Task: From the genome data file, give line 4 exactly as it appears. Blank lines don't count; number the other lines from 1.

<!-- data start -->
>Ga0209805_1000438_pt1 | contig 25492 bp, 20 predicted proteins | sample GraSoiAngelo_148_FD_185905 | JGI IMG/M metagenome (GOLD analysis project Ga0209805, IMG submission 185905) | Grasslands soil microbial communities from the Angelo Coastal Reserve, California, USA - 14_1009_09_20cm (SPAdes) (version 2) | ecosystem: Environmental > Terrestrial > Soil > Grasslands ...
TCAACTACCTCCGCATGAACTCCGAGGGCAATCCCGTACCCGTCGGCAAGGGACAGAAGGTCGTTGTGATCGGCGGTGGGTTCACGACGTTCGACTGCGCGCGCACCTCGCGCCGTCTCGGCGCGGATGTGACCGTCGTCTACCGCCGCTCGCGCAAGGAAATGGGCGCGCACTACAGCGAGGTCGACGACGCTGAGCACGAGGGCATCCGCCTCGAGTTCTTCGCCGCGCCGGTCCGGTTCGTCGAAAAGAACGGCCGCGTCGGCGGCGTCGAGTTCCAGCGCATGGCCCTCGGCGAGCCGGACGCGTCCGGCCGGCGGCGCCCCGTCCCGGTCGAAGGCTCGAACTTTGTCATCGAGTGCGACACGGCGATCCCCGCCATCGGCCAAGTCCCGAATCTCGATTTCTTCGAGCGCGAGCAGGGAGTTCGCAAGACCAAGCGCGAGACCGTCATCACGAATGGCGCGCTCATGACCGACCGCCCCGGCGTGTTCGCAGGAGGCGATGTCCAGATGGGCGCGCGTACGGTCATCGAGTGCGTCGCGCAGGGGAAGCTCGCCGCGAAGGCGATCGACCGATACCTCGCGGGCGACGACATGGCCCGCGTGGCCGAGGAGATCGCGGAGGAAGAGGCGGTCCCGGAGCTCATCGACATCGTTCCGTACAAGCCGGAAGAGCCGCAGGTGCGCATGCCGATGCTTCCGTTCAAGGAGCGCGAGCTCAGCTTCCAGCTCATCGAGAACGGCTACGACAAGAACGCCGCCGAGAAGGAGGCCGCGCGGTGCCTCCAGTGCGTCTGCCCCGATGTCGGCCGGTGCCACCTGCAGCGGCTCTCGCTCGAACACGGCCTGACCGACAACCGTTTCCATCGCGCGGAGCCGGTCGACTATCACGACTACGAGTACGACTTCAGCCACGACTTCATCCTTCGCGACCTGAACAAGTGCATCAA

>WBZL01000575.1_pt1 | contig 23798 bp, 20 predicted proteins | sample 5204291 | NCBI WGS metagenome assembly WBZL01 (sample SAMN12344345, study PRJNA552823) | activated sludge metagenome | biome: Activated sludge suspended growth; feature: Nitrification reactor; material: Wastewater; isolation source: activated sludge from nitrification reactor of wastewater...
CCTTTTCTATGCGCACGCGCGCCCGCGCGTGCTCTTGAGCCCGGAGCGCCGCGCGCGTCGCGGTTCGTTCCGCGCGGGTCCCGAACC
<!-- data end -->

CCTTTTCTATGCGCACGCGCGCCCGCGCGTGCTCTTGAGCCCGGAGCGCCGCGCGCGTCGCGGTTCGTTCCGCGCGGGTCCCGAACC